"Great product! A definitive must buy!" - or maybe not.
You know the situation: you're searching for a product and online reviews are staggering. "Wonderful device, works without a hitch, very sturdy even - I ordered another one for my kids! They were thrilled!" And so were their children's children, I guess. This and similar adulation pushed the product rating up to 4.8 out of 5 stars and now strongly motivates others to make the purchase. The system works because these are the opinions of real customers, real people like you and me. Unfortunately, that is not always the case.
The marketing industry understood this sooner than any research team - we trust customer recommendations more than simple marketing slogans. It must be a frustrating experience for highly paid ad creators: they do their best to create great imagery, dreams and visions even when the product is just a toilet cleaner. Yet, we place more trust in friends, relatives or other customers that already own the product. What better way for companies to market their products than to create their own reviews and have them prominently featured on popular sites?
If you can believe the big retailers, they're doing everything in their power to end this practice. Various hurdles during registration (a simple email address is not enough), editorial reviews, review ratings by other customers - sounds quite safe and reliable, doesn't it? Yet, marketing adepts estimate at least 30% of the reviews to be fakes. How can small editorial teams scrutinize hundreds of thousands of reviews on a daily basis? If anything, they'll catch the most obvious and amateurish fakes at best. Most fakes are seldom as easy to spot as the many rave reviews published by a husband for his wife's books, each under a different name but all with the same spelling mistakes. Companies don't get their hands dirty, they have trained personnel for that.
Enter social media agencies. Just to be clear: most social media agencies are committed to legitimate marketing work but there are a few exceptions. Black sheep of the marketing industry that have also (unsuccessfully) contacted Ashampoo by the way. Good ratings for download portals, online stores or articles - if you have the money, you'll get it. They'll contract students, home workers or other native speakers that quickly change pseudonyms while singing the praises of selected products. For a fee, they'll also keep an eye on negative comments and either publish counterstatements or denigrate unfavorable comments with their replies. These people know what they're doing! They don't rely on prefabricated text blocks or copy and paste but create short, often inconspicuous and emotionally engaging stories devoid of glaring adulation or conceptional errors.Sturdy, low battery consumption - a good cellphone!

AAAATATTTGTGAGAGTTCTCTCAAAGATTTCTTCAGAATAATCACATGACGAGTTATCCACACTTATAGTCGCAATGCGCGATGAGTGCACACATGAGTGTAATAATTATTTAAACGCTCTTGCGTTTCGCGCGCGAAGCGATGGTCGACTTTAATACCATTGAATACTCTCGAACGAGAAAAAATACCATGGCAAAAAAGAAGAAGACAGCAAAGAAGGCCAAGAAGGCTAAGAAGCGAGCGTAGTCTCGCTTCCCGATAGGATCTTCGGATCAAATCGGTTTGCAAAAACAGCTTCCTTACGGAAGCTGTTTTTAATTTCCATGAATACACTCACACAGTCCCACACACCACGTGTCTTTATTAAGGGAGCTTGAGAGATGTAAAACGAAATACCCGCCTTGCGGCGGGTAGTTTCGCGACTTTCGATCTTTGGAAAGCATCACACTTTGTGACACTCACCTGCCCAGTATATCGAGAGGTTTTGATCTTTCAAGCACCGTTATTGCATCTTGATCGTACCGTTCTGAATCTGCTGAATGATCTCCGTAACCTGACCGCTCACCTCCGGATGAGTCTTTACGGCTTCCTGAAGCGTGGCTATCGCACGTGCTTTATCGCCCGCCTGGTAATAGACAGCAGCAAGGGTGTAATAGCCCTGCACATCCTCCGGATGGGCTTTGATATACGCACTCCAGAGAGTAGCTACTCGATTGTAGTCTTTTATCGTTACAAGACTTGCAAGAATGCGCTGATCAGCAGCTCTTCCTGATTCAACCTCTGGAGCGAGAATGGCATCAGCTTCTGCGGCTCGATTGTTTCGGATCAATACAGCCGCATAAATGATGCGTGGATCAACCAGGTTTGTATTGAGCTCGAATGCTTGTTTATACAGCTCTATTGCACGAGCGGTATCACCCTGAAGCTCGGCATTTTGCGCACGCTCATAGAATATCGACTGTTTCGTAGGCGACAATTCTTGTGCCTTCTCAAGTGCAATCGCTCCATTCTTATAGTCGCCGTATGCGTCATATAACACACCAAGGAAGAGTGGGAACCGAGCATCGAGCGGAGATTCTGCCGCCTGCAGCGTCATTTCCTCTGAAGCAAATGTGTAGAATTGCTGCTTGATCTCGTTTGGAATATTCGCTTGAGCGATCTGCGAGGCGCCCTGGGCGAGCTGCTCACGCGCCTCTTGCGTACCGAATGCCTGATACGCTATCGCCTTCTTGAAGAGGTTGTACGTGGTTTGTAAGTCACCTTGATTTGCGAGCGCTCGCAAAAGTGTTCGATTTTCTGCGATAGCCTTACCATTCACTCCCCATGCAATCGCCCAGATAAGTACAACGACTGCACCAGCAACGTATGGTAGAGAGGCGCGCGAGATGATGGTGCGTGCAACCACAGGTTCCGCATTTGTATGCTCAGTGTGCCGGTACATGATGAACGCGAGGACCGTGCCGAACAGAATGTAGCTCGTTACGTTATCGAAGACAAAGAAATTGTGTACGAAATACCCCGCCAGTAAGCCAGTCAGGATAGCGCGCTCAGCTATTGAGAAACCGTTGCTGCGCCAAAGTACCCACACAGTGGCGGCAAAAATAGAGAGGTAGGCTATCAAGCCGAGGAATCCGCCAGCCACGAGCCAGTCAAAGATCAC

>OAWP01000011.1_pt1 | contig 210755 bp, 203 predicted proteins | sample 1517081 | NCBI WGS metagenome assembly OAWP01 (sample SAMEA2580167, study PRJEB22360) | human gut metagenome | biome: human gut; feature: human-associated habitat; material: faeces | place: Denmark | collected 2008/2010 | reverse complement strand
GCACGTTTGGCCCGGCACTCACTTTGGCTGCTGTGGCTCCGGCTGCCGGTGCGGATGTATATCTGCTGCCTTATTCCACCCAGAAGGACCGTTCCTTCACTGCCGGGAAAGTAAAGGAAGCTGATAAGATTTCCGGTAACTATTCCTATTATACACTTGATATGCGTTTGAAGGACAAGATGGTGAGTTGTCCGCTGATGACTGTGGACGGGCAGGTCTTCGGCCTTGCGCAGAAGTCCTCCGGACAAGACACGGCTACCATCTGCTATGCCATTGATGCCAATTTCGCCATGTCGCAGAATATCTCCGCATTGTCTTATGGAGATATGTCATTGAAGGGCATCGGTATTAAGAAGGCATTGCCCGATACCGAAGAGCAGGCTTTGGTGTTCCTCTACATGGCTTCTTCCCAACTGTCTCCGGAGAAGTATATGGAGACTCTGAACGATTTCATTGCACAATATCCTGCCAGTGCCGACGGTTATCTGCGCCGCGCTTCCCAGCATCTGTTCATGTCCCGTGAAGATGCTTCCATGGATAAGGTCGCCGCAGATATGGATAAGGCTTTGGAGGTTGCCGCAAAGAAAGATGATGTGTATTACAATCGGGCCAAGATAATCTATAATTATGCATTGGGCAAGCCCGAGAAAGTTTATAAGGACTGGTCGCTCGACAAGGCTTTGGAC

So how can you avoid falling for the fakes? Here's what I do. First, I sort out portals that display favorable ratings for just about everything. Don't laugh, they exist, especially in the area of consumer electronics. You could pass off a brick as a cellphone there and still get a 9.3 out of 10 rating. Next, I discard products that have many positive reviews but with none of them containing any information on practical tests. If you buy something, you'll pick it up, use it, put it on or trim your hedges with it - and then you describe your experiences. Only when reviews contain something to that effect will they be relevant to me. Apart from that, some portals like Amazon offer the "Amazon Verified Purchase" seal. Theoretically, social media agencies could buy, write and return the products, in practice, this probably seldom happens. One more trust advantage. Pictures are equally trustworthy as they mean that somebody actually picked up the product.
Finally, here's what matters most to me: good, well founded negative reviews. They're the beacon of light in a gloomy landscape optimized for sales. Often garnished with some astonishment at all the positive reviews ("How can anyone give this faulty design a positive rating?"), they enable us to see the bleak reality. Bad firmware, cheap design, impractical details or poor construction - this is where the mask comes off. Some people truly deserve huge discounts or good karma! When I see well founded criticism, I pay particular attention to the review and it'll influence my buying decision. But you have to be careful here, too. "Shipment arrived 2 days late!", "Delivery man smelled like a beaver" or "Stepson dropped everything, can't rate it, 2 stars" doesn't count. Even if you make a wrong buying decision: if all else fails, you can always return the product - and write a well founded negative review to offer a glimpse of reality in an otherwise wild world of shopping.
What I would like to know: do you still trust customer reviews or do you frequently suspect surreptitious advertising?